A new perspective on the (Anti)Wrecking Ball


Last Thursday was my first formal historic preservation event with PAM (and ever). I wasn’t entirely sure what to expect. Is it actually a Ball? Should I be wearing formal attire to The Soap Factory? Do I need to come prepared with talking points? The answer, I found out, is that it really didn’t matter. One of the best aspects of PAM’s Anti-Wrecking Ball is that if you were there—you were 1000% welcome (and I’m not just saying that because I want them to keep me around)!

In my head, the Soap Factory wasn’t the most obvious venue for this event, but it probably should’ve been. St. Anthony Main is one of my favorite districts in the Twin Cities: the Mississippi river, the Minneapolis skyline, old mills, cobblestone streets—the reuse of the former National Purity Soap Company fits in seamlessly. Not only was the Soap Factory space amazing, but it allowed for constant exploration. Whether it was taking the Soap Factory’s guided tour, or just meandering through the different spaces created by the event, it was a complete visual representation of what historic preservation can mean for a community. If you’re going to advocate for the preservation of historic properties, what’s better than doing that in a saved 1800s soap factory?

I spent my first hour wandering around display tables, chatting with advocates from all around the state of Minnesota. This was especially awesome for me, because I am not a Minnesota native, and I learned quite a bit about geography that I probably should’ve known before (sorry, Geography professors). The advocates were very friendly in enduring my questions (“Isn’t Fergus Falls up by the Boundary Waters?”), and I learned a ton of Minnesotan history in the process. It was a pretty casual set-up where I felt comfortable asking the questions I had always wondered about the 10 Most properties. There was always at least one person who could help me out, and with Surly Furious in hand, my nerd-out transitioned smoothly from table to table. Later, as I (wo)manned the ballot box, I was able to enjoy The Steamboat Kings’ lovely tunes.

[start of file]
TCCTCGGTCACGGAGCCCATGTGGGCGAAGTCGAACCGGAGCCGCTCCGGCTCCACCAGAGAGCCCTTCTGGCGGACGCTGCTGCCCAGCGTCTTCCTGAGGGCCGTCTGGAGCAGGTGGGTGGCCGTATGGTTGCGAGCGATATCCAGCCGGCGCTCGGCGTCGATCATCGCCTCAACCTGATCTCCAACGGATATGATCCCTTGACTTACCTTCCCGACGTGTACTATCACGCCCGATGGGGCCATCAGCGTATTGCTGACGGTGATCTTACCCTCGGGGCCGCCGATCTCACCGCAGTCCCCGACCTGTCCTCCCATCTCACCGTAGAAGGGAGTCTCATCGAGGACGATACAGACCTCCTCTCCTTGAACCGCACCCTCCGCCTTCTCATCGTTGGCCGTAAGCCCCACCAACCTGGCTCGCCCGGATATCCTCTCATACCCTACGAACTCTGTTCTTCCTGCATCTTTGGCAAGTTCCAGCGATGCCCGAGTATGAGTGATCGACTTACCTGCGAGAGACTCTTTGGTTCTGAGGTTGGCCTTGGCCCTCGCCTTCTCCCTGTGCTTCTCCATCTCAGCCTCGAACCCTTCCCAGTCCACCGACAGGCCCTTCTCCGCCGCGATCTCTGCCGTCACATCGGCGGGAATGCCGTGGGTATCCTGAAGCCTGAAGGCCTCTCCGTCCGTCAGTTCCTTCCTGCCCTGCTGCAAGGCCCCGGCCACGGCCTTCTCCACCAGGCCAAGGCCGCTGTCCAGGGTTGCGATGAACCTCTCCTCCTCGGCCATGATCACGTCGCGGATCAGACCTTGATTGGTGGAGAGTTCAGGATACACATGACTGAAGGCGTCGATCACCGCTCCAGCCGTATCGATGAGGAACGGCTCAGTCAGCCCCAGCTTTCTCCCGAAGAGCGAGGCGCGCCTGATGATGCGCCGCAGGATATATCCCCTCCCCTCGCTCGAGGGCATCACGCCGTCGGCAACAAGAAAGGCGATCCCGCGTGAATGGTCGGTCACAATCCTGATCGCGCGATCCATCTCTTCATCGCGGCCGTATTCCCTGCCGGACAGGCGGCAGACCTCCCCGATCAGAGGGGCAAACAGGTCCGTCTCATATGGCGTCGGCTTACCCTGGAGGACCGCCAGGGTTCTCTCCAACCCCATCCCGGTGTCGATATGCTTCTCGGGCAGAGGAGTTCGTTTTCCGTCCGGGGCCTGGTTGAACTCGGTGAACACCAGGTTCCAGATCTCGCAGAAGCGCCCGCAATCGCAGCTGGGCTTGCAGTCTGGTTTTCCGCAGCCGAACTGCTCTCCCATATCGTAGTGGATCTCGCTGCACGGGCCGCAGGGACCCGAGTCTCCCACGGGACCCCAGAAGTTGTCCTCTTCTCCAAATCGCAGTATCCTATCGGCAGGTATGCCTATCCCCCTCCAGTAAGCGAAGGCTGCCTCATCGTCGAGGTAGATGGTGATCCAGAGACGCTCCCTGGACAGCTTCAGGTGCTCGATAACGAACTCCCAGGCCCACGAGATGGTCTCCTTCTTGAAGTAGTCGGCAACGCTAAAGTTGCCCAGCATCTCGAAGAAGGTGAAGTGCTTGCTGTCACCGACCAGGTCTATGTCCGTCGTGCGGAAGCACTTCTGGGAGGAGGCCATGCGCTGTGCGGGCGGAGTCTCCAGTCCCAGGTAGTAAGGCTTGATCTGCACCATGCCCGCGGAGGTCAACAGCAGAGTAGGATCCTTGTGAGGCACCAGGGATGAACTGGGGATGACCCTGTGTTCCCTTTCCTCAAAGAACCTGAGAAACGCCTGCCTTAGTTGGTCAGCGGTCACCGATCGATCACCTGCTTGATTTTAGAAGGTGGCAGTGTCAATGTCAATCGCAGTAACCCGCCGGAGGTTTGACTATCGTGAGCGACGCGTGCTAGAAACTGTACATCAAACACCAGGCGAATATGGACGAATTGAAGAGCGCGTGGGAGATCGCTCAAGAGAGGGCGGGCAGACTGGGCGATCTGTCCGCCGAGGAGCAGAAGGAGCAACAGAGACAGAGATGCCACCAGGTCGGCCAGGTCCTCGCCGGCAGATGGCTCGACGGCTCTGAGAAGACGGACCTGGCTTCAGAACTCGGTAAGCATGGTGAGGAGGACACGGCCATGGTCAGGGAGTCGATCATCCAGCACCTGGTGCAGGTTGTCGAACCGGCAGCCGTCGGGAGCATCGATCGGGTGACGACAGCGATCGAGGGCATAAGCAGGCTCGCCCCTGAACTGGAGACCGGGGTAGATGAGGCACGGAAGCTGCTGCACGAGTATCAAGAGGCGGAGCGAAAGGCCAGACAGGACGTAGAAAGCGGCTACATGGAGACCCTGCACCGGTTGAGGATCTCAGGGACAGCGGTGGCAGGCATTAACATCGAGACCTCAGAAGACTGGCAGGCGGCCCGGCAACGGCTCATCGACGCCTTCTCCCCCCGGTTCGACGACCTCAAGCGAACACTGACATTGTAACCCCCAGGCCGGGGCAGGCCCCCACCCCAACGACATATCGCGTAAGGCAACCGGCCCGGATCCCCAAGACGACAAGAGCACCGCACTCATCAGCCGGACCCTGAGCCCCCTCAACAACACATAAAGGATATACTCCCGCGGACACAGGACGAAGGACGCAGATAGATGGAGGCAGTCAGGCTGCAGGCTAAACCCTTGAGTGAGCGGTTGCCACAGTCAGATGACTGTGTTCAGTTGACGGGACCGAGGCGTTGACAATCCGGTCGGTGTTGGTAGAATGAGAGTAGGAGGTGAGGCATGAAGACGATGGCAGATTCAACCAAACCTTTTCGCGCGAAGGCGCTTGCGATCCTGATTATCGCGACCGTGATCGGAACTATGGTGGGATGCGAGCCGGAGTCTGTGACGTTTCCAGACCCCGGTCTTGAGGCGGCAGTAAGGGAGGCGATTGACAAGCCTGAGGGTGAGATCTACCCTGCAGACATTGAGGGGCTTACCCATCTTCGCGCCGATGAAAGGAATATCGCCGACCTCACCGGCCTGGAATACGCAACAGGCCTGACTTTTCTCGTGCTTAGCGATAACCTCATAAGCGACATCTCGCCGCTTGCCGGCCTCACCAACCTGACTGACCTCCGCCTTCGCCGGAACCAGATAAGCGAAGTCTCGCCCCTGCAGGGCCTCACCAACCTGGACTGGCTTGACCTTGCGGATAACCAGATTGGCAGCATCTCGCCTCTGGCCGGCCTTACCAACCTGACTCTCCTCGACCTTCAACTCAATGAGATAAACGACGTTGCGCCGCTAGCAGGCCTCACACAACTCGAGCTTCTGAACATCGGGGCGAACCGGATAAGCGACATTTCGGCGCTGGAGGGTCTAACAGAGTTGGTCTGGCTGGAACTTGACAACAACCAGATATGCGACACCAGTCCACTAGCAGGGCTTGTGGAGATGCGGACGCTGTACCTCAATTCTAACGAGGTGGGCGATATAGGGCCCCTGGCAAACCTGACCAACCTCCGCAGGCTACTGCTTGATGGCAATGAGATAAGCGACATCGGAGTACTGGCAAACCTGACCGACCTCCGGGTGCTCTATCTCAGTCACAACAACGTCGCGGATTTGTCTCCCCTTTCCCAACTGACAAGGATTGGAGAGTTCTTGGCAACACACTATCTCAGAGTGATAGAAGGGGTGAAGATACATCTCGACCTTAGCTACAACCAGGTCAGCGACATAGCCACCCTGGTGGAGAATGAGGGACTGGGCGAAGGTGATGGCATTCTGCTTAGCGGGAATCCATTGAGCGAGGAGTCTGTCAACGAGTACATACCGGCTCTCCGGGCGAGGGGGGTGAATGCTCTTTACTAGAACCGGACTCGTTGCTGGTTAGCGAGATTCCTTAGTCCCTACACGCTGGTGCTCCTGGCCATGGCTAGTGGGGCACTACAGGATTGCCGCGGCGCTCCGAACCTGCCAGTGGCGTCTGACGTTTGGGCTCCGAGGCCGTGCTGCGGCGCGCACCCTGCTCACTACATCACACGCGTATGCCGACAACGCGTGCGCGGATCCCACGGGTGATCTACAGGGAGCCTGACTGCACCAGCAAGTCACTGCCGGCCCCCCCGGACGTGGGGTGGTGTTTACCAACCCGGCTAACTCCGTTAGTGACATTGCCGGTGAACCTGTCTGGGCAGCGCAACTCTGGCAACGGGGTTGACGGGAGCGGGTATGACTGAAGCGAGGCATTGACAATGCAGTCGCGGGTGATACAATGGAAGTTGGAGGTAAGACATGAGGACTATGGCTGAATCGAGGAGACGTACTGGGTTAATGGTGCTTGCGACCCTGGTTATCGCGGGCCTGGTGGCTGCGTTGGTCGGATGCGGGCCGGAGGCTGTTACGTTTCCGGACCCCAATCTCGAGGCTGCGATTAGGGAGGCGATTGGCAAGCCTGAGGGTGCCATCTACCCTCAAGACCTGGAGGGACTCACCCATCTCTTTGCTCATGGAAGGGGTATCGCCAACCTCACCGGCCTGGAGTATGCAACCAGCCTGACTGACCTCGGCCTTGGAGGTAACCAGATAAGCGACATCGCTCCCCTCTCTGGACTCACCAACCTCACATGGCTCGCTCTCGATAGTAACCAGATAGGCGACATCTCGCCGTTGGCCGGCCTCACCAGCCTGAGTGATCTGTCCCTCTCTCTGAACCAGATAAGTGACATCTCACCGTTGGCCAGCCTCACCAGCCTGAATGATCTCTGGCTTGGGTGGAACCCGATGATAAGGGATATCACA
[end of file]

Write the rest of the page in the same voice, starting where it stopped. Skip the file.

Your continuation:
My take-away: PAM’s Anti-Wrecking Ball was all about creating a historic preservation dialogue. It encouraged advocates to communicate their concerns with enthusiastic and accepting learners. In the past, I always assumed that historic preservation was just a given. In attending this event, and through my time in the PAM office, I have learned that preservation is a process that requires passion and extreme patience. In my opinion, those two characteristics are what united such an interesting and diverse group of people on Thursday evening.

Maggie Runciman, PAM Intern

Comments Closed